So my prayer for today is: Lord, help me to be like Nehemiah by working for you, by avoiding whiners and enemies, and by working together with laborers seeking solutions. And give me wisdom and humility to see the difference (between whiners and laborers).

posted 2006-08-15. Revised 2007-08-25 with some helpful hints from the lovely Carol

Friday, August 10, 2007


The other night, the lovely Carol couldn't sleep. No, I didn't sing to her, but instead I said something like this:
O Lord, you have searched me and known me.
You know when I sit and when I rise;
you perceive my thoughts from afar.
You know my going out and my lying down;
you are familiar with all my ways.
Before a word is on my tongue
you know it completely, O Lord.
You hem me in, behind and before,
you have laid your hand upon me.
Such knowledge is too wonderful for me,
too lofty for me to attain.
Where can I go from your spirit?
Where can I flee from your presence?
If I go up to the heavens, you are there;
if I make my bed in the depths, you are there.
If I rise on the wings of the dawn,
if I settle on the far side of the sea,
even there your hand will guide me;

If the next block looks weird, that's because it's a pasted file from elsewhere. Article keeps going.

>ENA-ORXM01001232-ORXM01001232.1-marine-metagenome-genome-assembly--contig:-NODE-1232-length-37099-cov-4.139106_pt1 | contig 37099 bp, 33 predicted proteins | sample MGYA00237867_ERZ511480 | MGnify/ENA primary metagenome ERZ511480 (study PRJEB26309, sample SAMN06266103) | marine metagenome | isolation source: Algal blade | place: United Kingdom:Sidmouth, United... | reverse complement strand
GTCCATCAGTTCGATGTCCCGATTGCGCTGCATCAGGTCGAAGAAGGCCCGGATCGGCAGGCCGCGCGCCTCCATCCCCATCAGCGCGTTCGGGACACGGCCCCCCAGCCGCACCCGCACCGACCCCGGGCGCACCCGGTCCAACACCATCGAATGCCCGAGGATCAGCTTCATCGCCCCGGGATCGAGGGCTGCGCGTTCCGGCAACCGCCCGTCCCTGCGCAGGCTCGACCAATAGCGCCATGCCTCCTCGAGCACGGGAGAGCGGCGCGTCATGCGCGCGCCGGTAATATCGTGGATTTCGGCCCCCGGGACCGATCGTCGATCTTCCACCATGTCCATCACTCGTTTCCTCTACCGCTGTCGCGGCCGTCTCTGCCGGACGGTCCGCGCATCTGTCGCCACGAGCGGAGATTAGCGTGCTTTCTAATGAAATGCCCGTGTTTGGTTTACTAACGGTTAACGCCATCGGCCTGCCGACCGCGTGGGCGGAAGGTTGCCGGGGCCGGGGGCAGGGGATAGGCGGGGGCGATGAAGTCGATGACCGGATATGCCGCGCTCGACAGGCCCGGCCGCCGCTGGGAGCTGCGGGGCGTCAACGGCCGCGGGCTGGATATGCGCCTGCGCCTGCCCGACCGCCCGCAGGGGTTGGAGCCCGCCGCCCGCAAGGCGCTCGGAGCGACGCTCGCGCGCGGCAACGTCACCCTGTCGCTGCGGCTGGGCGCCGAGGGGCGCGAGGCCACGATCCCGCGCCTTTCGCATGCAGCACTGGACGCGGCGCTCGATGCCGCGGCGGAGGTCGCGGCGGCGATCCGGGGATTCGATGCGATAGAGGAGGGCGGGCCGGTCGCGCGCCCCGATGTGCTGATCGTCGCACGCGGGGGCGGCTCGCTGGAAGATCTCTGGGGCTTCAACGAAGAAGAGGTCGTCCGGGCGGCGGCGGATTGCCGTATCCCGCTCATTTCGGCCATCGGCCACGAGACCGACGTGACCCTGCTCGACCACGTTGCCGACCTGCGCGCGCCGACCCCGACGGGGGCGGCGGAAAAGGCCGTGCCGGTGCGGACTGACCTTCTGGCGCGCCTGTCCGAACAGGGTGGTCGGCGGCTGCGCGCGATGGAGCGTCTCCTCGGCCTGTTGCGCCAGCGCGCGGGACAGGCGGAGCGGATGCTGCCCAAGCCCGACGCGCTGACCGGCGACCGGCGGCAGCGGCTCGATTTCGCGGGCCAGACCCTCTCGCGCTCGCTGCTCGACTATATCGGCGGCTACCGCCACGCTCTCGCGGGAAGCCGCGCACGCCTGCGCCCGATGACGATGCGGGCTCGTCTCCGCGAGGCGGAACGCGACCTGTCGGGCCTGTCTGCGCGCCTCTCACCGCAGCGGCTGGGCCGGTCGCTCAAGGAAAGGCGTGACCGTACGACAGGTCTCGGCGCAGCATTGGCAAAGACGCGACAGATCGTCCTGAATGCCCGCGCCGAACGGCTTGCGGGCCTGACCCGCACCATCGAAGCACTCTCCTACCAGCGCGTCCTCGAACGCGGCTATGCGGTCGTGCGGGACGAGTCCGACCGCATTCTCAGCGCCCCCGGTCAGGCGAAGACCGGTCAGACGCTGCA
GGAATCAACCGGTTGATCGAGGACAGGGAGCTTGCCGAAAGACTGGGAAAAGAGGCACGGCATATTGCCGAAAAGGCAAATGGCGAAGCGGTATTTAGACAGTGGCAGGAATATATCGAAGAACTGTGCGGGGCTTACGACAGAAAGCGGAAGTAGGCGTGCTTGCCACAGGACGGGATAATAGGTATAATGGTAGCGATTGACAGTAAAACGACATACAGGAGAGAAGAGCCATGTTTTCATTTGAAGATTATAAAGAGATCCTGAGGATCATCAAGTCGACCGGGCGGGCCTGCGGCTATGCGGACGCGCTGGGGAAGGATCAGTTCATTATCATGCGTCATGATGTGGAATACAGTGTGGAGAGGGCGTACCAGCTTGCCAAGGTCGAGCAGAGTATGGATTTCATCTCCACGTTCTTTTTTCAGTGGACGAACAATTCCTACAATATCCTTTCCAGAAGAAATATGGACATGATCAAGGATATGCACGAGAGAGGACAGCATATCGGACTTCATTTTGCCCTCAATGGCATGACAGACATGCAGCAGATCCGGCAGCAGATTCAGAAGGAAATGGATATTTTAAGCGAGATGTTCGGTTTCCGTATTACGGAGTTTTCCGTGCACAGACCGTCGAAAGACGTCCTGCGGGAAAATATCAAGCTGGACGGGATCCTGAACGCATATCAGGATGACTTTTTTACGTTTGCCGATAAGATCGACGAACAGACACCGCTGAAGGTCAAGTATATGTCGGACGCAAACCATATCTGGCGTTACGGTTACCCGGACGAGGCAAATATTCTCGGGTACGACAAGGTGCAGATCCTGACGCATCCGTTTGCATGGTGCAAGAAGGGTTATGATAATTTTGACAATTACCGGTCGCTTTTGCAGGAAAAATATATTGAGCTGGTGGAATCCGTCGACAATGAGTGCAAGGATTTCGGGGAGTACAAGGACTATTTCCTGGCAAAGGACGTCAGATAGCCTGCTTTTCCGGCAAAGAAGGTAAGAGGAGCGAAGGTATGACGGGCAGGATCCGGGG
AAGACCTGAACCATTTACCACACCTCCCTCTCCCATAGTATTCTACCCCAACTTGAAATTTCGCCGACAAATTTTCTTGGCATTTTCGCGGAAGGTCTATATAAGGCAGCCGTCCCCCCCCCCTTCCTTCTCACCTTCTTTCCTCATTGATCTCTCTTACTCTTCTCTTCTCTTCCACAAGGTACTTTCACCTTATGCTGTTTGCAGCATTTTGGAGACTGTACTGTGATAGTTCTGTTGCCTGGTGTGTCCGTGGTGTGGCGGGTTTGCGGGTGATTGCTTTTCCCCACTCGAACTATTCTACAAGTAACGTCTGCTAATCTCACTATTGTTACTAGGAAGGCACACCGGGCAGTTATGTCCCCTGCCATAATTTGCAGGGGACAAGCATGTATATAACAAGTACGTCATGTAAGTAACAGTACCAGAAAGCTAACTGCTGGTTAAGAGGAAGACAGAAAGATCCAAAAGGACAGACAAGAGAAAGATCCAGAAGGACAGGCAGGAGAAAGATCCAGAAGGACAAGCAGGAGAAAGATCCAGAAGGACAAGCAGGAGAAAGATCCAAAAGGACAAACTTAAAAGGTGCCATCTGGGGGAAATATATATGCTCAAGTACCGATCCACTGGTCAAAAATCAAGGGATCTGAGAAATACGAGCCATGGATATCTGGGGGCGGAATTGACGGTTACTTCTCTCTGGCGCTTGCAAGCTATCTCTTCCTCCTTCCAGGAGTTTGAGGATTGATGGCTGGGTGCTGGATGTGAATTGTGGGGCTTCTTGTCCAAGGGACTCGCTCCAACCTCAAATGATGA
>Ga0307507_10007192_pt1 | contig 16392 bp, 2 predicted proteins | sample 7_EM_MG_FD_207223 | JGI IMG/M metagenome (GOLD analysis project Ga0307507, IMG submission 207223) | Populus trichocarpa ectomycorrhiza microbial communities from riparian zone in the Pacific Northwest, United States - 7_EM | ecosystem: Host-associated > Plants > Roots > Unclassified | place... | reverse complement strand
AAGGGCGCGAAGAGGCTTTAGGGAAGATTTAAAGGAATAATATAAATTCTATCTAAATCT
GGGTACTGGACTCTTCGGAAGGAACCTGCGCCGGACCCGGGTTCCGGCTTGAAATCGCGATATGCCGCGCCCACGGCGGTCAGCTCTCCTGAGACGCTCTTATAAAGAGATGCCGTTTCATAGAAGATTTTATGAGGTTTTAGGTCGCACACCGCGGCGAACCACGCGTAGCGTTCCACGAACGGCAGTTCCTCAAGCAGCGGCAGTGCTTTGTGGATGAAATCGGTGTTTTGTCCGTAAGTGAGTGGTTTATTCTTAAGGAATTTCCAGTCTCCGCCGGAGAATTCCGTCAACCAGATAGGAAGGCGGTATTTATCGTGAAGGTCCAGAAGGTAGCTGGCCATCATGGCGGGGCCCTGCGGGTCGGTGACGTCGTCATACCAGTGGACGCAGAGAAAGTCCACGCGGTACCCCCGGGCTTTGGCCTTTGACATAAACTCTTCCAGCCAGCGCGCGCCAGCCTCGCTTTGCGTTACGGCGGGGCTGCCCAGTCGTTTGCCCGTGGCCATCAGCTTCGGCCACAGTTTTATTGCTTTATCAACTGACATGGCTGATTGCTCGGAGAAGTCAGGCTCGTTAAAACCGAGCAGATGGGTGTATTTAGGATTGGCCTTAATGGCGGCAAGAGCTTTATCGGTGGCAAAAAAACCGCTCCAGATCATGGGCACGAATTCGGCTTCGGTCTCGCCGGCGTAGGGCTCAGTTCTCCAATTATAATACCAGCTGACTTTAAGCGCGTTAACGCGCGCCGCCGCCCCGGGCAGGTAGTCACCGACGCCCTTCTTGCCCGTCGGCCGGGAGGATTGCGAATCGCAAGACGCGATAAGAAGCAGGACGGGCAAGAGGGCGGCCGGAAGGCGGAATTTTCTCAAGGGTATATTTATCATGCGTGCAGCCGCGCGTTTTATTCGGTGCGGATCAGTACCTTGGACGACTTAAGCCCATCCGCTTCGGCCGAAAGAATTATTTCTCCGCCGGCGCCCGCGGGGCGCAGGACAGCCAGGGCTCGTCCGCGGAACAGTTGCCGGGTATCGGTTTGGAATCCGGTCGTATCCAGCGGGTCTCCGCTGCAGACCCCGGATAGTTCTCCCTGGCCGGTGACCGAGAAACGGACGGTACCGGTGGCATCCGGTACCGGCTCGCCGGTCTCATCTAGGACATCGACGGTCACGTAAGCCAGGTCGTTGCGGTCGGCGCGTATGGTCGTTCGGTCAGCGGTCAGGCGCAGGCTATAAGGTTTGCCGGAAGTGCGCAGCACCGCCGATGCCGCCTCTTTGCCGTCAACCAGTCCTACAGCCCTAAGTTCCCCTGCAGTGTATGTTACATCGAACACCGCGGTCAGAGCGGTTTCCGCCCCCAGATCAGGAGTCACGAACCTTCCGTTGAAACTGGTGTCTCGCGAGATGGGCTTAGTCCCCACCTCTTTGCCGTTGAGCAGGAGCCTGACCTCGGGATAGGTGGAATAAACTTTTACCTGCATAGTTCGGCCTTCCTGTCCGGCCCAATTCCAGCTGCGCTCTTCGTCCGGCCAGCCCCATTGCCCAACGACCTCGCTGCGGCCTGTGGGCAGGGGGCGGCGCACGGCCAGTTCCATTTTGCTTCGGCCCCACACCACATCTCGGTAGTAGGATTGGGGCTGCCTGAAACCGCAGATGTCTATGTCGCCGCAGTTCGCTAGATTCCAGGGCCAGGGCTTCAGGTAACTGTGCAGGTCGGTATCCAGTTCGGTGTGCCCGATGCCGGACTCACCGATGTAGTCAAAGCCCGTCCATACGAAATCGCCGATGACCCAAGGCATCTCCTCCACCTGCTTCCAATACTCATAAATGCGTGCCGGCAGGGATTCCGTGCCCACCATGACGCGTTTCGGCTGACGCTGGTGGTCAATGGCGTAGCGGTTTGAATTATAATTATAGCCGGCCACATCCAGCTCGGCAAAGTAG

your right hand will hold me fast.
If I say "Surely the darkness will hide me
and the light become night around me,"
even the darkness will not be dark to you.
The night will shine like the day
for darkness is as light to you.
For you created my inmost being;
you knit me together in my mother's womb.
I praise you because I am fearfully and wonderfully made.
Your works are wonderful, I know that full well.
My frame was not hidden from you
when I was made in the secret place.
When I was woven together in the bowels of the earth
your eyes saw my unformed body.
All the days ordained for me
were written in your book
before one of them came to be.
How precious toward me are your thoughts, O Lord --
how vast is the sum of them!
Were I to count them,
they would outnumber the grains of sand.
When I awake you are still with me.
...(I left out the less peaceful bits here)...
Search me, O Lord, and know my heart.
Test me and know my anxious thoughts.
See if there is any offensive way in me
and lead me in the way everlasting.
(most of) Psalm 139, NIV
She was still awake, so then I gave her something from Ephesians 1, or maybe it was Colossians 1. I don't remember whether she was asleep by the end of that (I tried to say it in a monotone) but what I am sure of is that I passed out myself shortly after that -- if I even finished saying it.